Power of good: how solar sponge tariffs can be a win for your pocket and the planet | Peter Mares

When our ageing immersion hot water system needed replacing, I wanted to install an energy saving heat pump.

They cost more but consume far less power, and I calculated we would get the money back by trimming $270 off our annual bills. Plus we’d be doing our bit to cut greenhouse gases and reduce demand on a stressed electricity grid.

But installing a heat pump in our 20th-floor Melbourne apartment was impossible.

The existing hot water system sat in a laundry cupboard, with the water warmed by an element integrated into the storage tank. A heat pump works like a reverse cycle air conditioner drawing heat from the air and must be installed outside.

There wasn’t room for a heat pump on our balcony and body corporate rules wouldn’t allow it anyway.

Defeated, we replaced our old immersion heater with a new one but I knew there must be a better option.

Immersion hot water systems are the most common type in Victoria but also the most expensive to run, even though, like most people, we heat our water overnight when electricity is cheaper.

Under our current plan, we can heat water for just 20.5c per kilowatt hour after 11.30pm, whereas electricity in the daytime costs us 34.5c per kWh.

This struck me as out of date. Australia now has a growing surplus of electricity in the middle of the day when the grid is flooded with so much solar energy that some is even “spilled” from the system. Government agencies encourage “load shifting” and “demand flexibility” to help absorb that excess power and stabilise the grid.

Typical advice is to run your dishwasher or washing machine in the middle of the day, yet such tasks account for a tiny fraction of demand. Plus, you need to be at home and think ahead. Hot water systems, by contrast, make up about 30% of average household energy use, and we don’t even need to be awake to turn them on.

Couldn’t we heat our water in the middle of the day and soak up some of that cheap spilled solar power?

Initial inquiries left me confused. I found others asking similar questions online but receiving impenetrable technical answers. Different states had different rules, and retailers offer a dizzying array of plans and pricing.

But I seized on the idea of a solar sponge. Available in some regions, these cheap daytime tariffs match the time when solar panels pump out the most energy and households use the least electricity.

I rang our provider and was told, yes, I could access a solar sponge and pay a mere 9c per kWh between 10am and 3pm. This was what I’d been looking for. Then came disappointment. No, I couldn’t use it for hot water, because our system was metered separately to everything else in the apartment. That’s why it appears as “controlled load usage” on our bills.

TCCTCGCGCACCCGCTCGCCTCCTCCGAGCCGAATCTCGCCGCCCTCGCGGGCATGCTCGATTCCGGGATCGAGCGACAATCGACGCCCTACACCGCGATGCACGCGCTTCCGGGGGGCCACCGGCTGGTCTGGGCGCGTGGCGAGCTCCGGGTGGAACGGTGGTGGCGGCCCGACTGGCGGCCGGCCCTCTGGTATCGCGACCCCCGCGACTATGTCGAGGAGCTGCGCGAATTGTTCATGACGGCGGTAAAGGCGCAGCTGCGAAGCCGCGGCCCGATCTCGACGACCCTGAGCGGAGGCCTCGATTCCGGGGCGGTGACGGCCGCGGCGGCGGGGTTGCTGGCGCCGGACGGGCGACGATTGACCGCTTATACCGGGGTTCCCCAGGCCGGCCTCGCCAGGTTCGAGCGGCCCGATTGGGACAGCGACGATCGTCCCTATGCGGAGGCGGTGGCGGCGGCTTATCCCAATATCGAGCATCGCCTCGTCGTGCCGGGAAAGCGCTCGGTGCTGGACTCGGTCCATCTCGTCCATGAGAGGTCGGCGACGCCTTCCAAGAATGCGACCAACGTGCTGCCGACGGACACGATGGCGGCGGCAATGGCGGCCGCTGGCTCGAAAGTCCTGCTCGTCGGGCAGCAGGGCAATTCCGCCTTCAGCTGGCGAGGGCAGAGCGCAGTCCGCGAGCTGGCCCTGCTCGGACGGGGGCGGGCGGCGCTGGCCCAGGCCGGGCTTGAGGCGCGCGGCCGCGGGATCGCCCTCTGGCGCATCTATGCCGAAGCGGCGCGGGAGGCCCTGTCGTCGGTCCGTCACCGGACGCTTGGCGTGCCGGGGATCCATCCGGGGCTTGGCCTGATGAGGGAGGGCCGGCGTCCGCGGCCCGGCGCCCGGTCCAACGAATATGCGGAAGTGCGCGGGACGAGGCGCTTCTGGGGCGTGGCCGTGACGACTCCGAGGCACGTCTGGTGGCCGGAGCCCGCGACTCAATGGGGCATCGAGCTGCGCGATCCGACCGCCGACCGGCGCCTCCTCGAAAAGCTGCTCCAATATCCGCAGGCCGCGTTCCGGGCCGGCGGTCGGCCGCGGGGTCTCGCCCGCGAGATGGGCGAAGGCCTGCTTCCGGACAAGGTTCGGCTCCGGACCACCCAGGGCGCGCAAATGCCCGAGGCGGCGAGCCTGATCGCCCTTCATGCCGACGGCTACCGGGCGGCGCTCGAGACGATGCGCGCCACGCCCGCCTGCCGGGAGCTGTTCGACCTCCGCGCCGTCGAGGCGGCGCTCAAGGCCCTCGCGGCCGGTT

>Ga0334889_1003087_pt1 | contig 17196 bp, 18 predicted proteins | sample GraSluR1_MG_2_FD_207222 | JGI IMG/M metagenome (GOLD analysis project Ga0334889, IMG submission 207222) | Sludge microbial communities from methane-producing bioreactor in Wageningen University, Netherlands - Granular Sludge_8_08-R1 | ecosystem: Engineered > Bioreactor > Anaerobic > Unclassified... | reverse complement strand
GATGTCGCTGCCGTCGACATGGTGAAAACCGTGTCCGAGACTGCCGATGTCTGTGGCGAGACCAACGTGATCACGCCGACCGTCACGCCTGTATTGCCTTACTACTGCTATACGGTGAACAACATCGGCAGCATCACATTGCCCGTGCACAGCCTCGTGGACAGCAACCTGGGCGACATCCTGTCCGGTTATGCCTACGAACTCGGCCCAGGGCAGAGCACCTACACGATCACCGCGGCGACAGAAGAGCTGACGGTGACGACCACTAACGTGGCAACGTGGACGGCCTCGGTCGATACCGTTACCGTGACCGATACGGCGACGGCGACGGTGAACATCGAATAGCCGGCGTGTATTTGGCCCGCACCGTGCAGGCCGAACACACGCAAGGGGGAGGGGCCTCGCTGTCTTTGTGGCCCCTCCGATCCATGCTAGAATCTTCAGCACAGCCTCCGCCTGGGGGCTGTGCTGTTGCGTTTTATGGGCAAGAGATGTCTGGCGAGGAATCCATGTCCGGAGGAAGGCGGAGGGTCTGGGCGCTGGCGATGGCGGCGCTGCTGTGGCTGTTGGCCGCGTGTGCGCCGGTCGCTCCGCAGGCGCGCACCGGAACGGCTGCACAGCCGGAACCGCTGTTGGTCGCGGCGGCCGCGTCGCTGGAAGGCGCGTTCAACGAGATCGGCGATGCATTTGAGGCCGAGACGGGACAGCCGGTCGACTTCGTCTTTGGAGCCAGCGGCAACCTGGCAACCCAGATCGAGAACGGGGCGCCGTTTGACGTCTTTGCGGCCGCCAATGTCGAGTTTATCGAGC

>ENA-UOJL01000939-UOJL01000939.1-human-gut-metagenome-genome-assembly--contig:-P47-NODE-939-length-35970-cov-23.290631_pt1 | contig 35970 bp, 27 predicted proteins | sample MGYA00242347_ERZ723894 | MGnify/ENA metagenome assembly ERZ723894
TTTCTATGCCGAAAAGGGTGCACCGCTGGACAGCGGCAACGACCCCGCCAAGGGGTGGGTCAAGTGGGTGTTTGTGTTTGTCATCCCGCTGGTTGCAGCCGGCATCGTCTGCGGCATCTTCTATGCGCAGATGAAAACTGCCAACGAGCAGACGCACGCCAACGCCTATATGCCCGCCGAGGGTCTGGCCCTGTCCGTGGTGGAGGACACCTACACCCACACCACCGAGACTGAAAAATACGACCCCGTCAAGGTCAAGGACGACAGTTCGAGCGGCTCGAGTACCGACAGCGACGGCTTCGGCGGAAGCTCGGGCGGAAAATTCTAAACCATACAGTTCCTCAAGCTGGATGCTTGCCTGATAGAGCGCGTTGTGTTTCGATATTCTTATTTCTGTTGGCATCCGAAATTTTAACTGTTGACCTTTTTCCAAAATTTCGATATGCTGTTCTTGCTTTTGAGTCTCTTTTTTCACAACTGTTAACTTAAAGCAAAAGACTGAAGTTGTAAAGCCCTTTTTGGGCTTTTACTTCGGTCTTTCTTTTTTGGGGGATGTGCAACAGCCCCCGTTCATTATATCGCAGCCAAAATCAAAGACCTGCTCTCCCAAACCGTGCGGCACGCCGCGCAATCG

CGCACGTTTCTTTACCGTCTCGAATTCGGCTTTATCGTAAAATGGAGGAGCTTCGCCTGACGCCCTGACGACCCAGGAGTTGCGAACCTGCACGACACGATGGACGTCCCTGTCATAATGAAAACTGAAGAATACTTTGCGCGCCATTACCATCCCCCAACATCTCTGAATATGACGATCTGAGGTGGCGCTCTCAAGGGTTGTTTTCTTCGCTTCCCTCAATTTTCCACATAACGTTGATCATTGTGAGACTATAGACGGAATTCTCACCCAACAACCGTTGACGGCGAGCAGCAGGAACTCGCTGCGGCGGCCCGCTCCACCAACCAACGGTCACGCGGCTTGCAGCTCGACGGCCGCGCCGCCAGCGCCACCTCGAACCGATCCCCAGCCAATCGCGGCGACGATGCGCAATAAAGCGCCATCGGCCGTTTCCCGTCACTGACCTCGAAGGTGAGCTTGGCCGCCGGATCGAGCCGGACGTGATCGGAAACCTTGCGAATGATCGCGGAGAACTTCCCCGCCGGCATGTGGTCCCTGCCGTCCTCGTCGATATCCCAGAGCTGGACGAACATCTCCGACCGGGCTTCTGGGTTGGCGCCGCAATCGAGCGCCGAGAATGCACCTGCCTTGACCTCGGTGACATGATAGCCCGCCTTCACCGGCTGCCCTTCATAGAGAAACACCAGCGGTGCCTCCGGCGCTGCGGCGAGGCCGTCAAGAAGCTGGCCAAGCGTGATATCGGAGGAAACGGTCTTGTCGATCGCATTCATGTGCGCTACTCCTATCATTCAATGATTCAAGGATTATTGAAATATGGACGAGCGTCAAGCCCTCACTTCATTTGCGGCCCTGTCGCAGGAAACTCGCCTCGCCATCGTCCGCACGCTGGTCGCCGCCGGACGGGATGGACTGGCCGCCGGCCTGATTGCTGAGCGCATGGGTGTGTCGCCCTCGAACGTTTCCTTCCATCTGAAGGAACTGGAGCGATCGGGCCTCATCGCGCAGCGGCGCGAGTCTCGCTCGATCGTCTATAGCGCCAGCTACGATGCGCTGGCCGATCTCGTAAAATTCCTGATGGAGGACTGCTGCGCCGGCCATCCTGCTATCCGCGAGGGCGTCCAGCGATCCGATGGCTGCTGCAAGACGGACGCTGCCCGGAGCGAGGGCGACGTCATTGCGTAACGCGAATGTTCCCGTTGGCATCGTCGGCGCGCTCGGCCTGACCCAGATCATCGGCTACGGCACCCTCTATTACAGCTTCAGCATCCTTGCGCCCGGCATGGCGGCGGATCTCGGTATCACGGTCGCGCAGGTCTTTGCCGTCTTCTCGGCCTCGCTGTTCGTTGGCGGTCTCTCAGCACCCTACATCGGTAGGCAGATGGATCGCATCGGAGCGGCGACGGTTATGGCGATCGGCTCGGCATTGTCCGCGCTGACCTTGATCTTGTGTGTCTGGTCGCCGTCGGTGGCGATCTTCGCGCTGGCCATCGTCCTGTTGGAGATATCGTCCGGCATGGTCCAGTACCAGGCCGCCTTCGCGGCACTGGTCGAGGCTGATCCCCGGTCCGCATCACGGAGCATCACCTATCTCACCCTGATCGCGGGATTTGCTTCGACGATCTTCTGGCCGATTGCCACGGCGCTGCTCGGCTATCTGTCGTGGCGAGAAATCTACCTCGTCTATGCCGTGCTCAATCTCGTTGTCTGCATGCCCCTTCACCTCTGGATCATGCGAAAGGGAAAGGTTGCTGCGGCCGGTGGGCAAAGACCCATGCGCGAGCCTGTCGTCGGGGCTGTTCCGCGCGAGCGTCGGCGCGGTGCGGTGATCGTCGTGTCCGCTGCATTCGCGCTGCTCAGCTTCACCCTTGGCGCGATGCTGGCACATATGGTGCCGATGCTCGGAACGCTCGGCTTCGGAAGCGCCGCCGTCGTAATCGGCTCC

Stumped, I sought advice from Mark Ellis, an energy efficiency expert who has worked for the International Energy Agency and spent decades consulting to governments.

“We hear a lot about batteries as part of the switch to renewables,” says Ellis, “but almost every home already has a battery in the form of the humble hot water system. A typical 300 litre system can store about 15 kWh of energy, which is roughly equivalent to a standard home battery.”

In the past we were encouraged to run our hot water systems at night to soak up electricity churned out by coal-fired power stations chugging away in the dark. As those ageing plants exit the system, we should switch to the afternoon solar peak instead and store excess renewable energy in hot water systems, the “batteries” already installed in most homes.

While the switch is relatively straightforward, governments, electricity generators and retailers are doing little to facilitate the transition.

Ellis advised me to call an electrician to do two basic jobs. First, re-wire the hot water system to take it off the separate “controlled load” meter and put it on the general meter along with all other appliances. Second, install a timer on the hot water system so it only switches on between 10am and 3pm, coinciding with the cheap, solar sponge electricity tariff.

You may need to shop around for a competitive quote. For the community organisation Electrify Bouddi, Ellis has just organised a sparky to do a changeover on the Central Coast for $350 using a simple analogue timer. I’ve been quoted $1,000 for the work in our Melbourne apartment, with a digital timer that I can operate via a Bluetooth app. Even at that price, the work will soon pay for itself because we’ll be paying just 9c per kWh for the power.

Swapping conventional immersion or gas-fired hot water systems for heat pumps is probably the best option for many, especially if you can use power from rooftop solar panels.

If that isn’t an option though, and you can access a solar sponge tariff, consider putting your conventional hot water service on a timer to benefit from cheaper power. You don’t need to wait until the system needs replacing to make the switch.

It could be a win for your pocket and the planet.

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Peter Mares www.theguardian.com